RISHI Sunak today announced a raft of measures to help Brits get a job and boost the economy after the coronavirus lockdown.
The Chancellor revealed his “Plan for Jobs” in the Commons today in what has been dubbed a mini-Budget, ahead of the Autumn Statement.
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It comes after dire warnings that millions of employees could be out of work as a result of the coronavirus crisis.
The emergency package also saw the tax-free stamp duty threshold raised from £125,000 to £500,000 until March next year, and £5,000 energy saving vouchers for homeowners to make their properties more efficient.
Mr Sunak hopes that it will help avoid mass unemployment when the furlough scheme comes to an end in October.
Whether you’re a new starter, graduate, just left education or looking to begin a new career, we take you through how today’s announcements will help you get a job.
Employers will get a bonus if they re-employed furloughed workers for at least six months, to keep Brits in jobs.
To get the bonus, bosses must pay each worker at least £520 per month on average, and continuously employ them through to January 31.
Employers will get £1,000 for each qualifying furloughed worker that they bring back.
The government was previously warned how unemployment will hit five million unless urgent steps are taken to help businesses survive.
Mr Sunak confirmed that the furlough scheme will not be extended beyond October but was clear today that the bonus will apply to all nine million furloughed workers.
The incentive is designed to encourage employers to take staff off the scheme, instead of continuing to lean on it or lay-off jobs.
Businesses will get the bonus as a one-off payment, although the Chancellor hasn’t said when it will be paid or how employers go about applying for it.
The Chancellor said that under 25s are two and a half times more likely to work in a sector that was brought to a standstill by the pandemic, such as the tourism and leisure industry.
Because of the disruption, they are at a far greater risk of unemployment.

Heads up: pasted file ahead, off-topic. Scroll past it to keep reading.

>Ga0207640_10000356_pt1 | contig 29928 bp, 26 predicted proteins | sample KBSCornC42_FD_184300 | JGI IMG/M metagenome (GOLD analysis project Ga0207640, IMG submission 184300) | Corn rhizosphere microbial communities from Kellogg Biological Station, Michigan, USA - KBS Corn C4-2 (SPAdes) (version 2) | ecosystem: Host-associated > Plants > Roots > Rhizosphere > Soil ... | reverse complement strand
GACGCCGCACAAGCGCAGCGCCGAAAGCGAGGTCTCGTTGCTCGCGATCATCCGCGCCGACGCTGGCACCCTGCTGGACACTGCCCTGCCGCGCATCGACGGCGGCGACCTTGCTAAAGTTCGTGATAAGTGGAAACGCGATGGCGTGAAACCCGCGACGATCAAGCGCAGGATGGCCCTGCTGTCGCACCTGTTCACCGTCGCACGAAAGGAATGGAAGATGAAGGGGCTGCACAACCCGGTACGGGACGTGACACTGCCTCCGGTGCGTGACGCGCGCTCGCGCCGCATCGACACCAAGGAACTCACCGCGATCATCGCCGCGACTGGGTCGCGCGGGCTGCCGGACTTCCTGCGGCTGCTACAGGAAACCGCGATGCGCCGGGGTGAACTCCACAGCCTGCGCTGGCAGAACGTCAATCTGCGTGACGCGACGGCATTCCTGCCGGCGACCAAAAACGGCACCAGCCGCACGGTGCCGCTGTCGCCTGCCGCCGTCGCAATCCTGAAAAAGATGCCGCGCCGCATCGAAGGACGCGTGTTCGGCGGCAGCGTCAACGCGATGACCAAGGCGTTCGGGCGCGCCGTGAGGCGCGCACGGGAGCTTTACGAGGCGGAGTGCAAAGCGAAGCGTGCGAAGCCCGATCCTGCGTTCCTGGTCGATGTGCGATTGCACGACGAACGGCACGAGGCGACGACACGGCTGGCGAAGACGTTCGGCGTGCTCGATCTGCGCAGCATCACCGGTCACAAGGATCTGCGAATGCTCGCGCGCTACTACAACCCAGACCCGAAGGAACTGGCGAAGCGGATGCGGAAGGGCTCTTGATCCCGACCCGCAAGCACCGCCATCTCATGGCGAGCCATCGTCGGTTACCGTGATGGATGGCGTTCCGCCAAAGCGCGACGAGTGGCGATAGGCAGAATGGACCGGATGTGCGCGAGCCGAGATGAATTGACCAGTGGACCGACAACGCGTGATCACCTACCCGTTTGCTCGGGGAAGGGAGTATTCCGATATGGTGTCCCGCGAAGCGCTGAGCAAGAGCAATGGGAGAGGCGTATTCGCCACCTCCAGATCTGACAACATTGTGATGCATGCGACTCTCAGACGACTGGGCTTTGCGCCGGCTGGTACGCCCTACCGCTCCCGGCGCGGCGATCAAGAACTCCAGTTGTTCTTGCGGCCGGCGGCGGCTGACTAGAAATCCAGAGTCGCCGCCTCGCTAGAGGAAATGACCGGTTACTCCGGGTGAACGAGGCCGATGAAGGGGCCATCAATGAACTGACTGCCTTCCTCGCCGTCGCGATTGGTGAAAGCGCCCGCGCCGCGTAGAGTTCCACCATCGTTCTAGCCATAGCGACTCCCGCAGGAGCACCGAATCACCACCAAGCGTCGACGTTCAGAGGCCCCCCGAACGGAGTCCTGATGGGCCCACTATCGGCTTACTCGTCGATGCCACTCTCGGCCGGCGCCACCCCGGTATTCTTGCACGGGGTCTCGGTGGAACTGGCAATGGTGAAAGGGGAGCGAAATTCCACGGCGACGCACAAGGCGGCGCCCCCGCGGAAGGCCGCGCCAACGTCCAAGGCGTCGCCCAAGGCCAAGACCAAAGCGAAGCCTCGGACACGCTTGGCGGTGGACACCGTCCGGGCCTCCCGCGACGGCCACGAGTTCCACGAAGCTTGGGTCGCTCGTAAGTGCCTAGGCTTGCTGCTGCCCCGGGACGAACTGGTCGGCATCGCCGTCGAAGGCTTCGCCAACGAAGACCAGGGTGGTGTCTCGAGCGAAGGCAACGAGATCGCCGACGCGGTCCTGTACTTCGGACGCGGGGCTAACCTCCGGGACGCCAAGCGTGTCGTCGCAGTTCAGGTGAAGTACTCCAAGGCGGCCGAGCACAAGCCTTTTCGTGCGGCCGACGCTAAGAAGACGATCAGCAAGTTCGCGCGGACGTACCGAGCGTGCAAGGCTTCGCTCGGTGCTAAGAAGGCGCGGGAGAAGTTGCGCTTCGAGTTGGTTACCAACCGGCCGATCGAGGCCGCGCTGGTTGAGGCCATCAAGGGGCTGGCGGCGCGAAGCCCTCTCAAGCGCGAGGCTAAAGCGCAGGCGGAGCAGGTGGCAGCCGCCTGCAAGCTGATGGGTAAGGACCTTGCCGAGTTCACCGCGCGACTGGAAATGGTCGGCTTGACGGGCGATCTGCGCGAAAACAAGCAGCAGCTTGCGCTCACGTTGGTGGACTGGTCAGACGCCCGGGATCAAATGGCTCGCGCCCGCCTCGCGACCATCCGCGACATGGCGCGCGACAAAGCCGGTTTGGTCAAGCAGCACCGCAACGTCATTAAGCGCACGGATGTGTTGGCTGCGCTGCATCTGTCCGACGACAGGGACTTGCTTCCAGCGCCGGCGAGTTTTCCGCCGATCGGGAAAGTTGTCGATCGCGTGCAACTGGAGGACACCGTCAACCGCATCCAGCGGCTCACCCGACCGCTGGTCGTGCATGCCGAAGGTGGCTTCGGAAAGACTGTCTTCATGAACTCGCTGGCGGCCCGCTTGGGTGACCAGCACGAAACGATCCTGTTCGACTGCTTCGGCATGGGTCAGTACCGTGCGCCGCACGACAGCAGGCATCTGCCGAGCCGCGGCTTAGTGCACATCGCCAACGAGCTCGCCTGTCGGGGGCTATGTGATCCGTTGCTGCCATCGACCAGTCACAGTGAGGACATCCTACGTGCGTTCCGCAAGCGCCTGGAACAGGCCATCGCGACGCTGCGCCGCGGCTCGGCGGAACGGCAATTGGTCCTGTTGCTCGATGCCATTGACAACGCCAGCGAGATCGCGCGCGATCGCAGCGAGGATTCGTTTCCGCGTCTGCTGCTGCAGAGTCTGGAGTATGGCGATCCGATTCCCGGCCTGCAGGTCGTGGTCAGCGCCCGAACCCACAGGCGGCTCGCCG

It follows dire forecasts from experts predicting more than a million youngsters will be out of work this year.
To tackle this, the government has ploughed £2billion into the “Kickstart Scheme” to encourage businesses to create jobs for this age group.
Under the scheme, the government will pay towards six months of wage costs for new employees aged 16 to 24.
It will cover 100 per cent of the minimum wage for a maximum of 25 hours a week — with firms able to top up wages.
For example, young people between 21 and 24 years old on minimum wage currently earn £8.20 an hour, working out as £205 for 25 hours.
The scheme is set to open in August, costing the state an average of £6,500 for each job.
Mr Sunak hopes it will trigger a mass hiring spree by firms.
Apprenticeships have been given a huge boost today too, with more money being invested into on-job training.
The initiative to help boost young worker’s chances to getting a job after being hit hard by the coronavirus crisis will give firms £2000 for creating new apprenticeship roles.
The Chancellor said today in his mini-budget speech: “So for the next six months, we’re going to pay employers to create new apprenticeships.
“We’ll pay businesses to hire young apprentices, with a new payment of £2,000.”
The scheme will also pay for businesses to take on apprentices over the age of 55 with a bonus of £1,500.
It’s in addition to plans to get more firms to take on trainees for six weeks to six months by offering them £1,000 for every trainee.
The Chancellor said there would be extra support to sector-based work academies, who provide training and work placements.
The scheme will get young people into work and stay in work, Mr Sunak said 91 per cent of apprentices stay in work or do further training afterwards.
The massive cut to VAT and the new Eat Out to Help Out scheme will also help save jobs.
The tax Brits pay when buying food and non-alcoholic drinks at restaurants, pubs, bars and cafes has been dropped from 20 per cent to 5 per cent.
And families are being encouraged to dine out in August, with the government picking up 50 per cent of the bill, up to £10 per head.
The moves will help protect jobs in the tourism and leisure industries – primarily young and low earners.
Around 130,000 businesses are eligible for the scheme dubbed “Eat Out to Help Out” and is designed to support 1.8 million jobs which are disproportionately young, female and part-time workers.